Hukbalahap monument to rise in Ecija town
CITY OF SAN FERNANDO — A park in Cabiao town, Nueva Ecija province, will soon host a monument honoring the Hukbo ng Bayan Laban sa Hapon (Hukbalahap), a peasant-led army that fought the invading Japanese forces during World War II.
It was in Cabiao where the resistance army was formed on March 29, 1942.
The town government has committed to reserve a land for the monument planned by Holy Angel University’s Center for Kapampangan Studies (CKS), said Robby Tantingco, CKS executive director.
The park spans 2,000 square meters at Barangay Sta. Rita. Many Huks belonging to Squadron 55 had settled in the village, according to Jose Hipolito, the town’s planning and development officer and nephew of several Huks.
“Local govenment officials of Cabiao showed me the development area where two monuments will be put up—one for a local hero and another for the Hukbalahap,” Tantingco said.
“Finally, we will have a monument for the unsung heroes of World War II. The Holy Angel University has committed to help Cabiao build this war memorial.”
The National Historical Commission of the Philippines (NHCP) earlier installed a marker at a public elementary school in Cabiao in 2017 for the 75th founding anniversary of Hukbalahap.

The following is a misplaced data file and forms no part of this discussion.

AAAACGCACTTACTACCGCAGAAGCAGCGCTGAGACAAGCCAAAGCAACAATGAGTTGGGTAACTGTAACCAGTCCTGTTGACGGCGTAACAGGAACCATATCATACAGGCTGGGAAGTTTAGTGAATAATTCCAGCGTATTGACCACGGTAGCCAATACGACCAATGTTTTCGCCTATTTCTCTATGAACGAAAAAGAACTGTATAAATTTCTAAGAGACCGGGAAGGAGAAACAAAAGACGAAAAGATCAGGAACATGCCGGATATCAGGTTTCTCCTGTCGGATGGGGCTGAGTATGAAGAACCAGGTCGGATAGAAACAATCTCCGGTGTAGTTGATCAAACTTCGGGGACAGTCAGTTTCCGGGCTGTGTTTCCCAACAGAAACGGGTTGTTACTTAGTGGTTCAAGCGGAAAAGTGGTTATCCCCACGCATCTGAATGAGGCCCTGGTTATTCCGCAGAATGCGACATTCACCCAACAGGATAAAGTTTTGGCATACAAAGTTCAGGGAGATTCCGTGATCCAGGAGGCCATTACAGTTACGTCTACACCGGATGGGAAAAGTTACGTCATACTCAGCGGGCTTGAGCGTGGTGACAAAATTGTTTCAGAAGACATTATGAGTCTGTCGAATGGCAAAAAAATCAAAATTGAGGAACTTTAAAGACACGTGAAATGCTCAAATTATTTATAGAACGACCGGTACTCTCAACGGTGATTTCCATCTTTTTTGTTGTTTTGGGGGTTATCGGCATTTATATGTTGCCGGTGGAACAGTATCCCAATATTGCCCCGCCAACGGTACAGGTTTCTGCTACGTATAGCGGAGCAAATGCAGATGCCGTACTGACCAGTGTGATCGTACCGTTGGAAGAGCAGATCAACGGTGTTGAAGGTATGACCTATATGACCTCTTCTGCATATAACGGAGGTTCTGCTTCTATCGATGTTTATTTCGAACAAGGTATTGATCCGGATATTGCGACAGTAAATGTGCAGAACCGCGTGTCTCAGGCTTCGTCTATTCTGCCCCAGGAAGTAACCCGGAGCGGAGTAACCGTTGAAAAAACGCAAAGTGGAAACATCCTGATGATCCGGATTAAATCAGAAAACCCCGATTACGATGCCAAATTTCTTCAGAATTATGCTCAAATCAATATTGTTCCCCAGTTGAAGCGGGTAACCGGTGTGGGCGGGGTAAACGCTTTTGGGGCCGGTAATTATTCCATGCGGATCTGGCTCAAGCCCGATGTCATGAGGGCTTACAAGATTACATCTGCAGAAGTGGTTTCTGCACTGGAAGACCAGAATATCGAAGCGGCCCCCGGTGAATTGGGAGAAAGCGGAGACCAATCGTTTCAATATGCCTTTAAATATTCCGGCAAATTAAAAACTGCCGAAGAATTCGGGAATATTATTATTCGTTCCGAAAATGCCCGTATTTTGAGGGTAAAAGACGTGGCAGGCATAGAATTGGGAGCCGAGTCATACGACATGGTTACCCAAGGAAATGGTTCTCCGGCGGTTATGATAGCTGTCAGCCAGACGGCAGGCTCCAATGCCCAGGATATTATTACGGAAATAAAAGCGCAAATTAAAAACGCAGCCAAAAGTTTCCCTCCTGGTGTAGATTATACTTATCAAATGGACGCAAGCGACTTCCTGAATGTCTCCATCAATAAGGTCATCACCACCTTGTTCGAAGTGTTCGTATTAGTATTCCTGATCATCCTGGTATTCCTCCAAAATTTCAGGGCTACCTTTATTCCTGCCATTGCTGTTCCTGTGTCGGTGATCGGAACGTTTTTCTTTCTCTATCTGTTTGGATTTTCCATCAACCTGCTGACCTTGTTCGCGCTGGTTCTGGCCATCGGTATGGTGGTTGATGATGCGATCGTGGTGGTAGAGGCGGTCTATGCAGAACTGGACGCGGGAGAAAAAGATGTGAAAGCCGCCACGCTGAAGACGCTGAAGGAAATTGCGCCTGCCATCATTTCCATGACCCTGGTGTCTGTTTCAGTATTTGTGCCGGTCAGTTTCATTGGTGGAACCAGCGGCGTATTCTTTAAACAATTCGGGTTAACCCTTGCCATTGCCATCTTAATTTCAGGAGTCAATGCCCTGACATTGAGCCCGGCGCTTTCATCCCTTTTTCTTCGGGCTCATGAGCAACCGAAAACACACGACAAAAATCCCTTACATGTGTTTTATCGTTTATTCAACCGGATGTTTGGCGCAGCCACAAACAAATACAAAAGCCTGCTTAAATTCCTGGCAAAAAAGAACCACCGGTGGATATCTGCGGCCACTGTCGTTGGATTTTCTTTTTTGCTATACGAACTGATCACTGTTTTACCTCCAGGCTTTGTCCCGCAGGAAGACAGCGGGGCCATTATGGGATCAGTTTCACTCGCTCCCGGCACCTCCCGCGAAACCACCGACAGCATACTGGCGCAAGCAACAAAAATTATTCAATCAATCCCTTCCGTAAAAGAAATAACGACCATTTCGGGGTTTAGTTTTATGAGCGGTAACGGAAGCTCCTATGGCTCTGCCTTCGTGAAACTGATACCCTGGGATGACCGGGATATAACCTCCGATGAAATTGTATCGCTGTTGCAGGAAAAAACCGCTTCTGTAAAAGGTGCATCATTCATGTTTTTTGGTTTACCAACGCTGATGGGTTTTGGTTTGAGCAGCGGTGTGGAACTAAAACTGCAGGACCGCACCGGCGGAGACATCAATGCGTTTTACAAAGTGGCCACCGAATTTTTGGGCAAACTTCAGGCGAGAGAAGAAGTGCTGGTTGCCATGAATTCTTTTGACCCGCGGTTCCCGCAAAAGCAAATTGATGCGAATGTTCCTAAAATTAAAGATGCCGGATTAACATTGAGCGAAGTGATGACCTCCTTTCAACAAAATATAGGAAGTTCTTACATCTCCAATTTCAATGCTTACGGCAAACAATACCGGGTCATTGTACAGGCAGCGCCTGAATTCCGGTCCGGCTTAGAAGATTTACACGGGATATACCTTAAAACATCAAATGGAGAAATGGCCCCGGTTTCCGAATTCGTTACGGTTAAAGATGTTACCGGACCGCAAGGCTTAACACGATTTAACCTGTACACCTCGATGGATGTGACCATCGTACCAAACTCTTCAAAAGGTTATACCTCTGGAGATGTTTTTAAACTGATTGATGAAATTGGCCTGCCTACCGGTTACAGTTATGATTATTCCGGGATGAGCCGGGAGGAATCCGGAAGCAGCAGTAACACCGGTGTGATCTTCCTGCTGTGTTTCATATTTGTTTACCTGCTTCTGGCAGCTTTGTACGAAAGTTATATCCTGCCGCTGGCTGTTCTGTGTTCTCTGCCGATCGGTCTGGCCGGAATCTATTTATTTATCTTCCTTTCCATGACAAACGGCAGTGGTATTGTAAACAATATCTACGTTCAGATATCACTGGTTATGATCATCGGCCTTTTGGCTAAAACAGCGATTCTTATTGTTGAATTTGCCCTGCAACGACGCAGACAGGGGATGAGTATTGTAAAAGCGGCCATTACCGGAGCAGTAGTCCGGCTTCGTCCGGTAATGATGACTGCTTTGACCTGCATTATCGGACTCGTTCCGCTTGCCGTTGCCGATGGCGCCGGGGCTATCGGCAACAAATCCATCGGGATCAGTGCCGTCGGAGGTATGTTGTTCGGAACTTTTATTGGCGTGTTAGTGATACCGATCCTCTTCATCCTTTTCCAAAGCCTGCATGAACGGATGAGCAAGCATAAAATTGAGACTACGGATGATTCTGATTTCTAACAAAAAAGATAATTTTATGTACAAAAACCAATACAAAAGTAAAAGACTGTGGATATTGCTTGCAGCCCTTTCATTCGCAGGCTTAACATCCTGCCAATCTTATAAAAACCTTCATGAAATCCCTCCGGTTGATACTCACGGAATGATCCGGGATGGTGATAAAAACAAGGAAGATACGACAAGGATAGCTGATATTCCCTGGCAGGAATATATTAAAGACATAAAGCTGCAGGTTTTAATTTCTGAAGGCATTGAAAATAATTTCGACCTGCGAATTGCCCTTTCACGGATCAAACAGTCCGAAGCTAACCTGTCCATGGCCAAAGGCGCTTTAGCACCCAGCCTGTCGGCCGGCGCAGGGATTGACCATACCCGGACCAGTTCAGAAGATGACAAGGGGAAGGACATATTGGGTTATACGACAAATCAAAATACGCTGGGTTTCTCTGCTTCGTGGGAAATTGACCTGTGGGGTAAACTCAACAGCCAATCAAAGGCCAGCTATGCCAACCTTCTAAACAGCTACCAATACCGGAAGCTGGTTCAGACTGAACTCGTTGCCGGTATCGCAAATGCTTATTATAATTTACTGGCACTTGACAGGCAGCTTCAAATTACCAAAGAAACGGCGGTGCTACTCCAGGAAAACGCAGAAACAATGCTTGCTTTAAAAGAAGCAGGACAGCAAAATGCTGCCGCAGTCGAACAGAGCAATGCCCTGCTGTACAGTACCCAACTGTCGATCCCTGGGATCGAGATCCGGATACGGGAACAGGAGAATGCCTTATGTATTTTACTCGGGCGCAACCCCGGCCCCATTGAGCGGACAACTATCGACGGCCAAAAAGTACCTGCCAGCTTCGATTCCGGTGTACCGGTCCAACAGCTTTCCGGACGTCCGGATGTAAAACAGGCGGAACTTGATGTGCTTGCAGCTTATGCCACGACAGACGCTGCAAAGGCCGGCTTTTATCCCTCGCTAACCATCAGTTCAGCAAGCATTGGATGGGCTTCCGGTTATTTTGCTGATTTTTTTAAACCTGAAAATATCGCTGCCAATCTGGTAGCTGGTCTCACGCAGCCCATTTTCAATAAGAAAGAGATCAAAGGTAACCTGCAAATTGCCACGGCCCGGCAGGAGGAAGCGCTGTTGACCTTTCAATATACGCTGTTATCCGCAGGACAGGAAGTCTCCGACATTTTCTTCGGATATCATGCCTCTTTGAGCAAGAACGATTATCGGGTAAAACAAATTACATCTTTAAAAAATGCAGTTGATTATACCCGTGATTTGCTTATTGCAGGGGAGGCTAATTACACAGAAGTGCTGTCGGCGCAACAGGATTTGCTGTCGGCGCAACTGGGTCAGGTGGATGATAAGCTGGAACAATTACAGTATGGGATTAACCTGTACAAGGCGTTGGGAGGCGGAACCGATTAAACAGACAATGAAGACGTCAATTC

According to the NHCP, the subvillage of Bawit in Barangay Bagong Silang (then called San Julian) was the birthplace of Hukbalahap, which it described as a “big and successful guerrilla movement in Central Luzon and other parts of North Luzon.”
Bawit was part of a forest in Mt. Arayat which the Japanese set on fire to flush out guerrillas.
Hukbalahap fought 2,000 battles against the Japanese Imperial Army in a war that claimed 20,000 lives between 1942 and 1945. Japan surrendered to allied forces on Sept. 2, 1945.
Cabiao is near Arayat town in Pampanga. The Kapampangan language is still spoken there.
During the Huk’s 77th anniversary this year, representatives of the old Communist Party of the Philippines (CPP) honored the former guerrillas. The CPP, founded in 1930, merged with the Socialist Party of the Philippines and formed the Hukbalahap. It later became the Hukbong Mapagpalaya ng Bayan.
Tantingco said the Huks’ affiliation with the communists and socialists was the excuse the Philippine and United States governments used to deny them their recognition as war heroes and their pension after the war.
Only the Banal Regiment was recognized for its ties to the United States Armed Forces in the Far East. The Philippine Veterans Affairs Office has reproduced and put online the Philippine archives collection, which included guerrilla files.
Surviving Huks fought hard to claim their war pensions, which the government began releasing in 1976 although the amounts, they said, were a pittance.
The CKS has campaigned for the national recognition of the Hukbalahap’s heroism. It cohosted a national conference for the 75th anniversary of World War II in the Philippines and produced the movie “Aria,” a story of a Huk commander who struggled to get back her pension.
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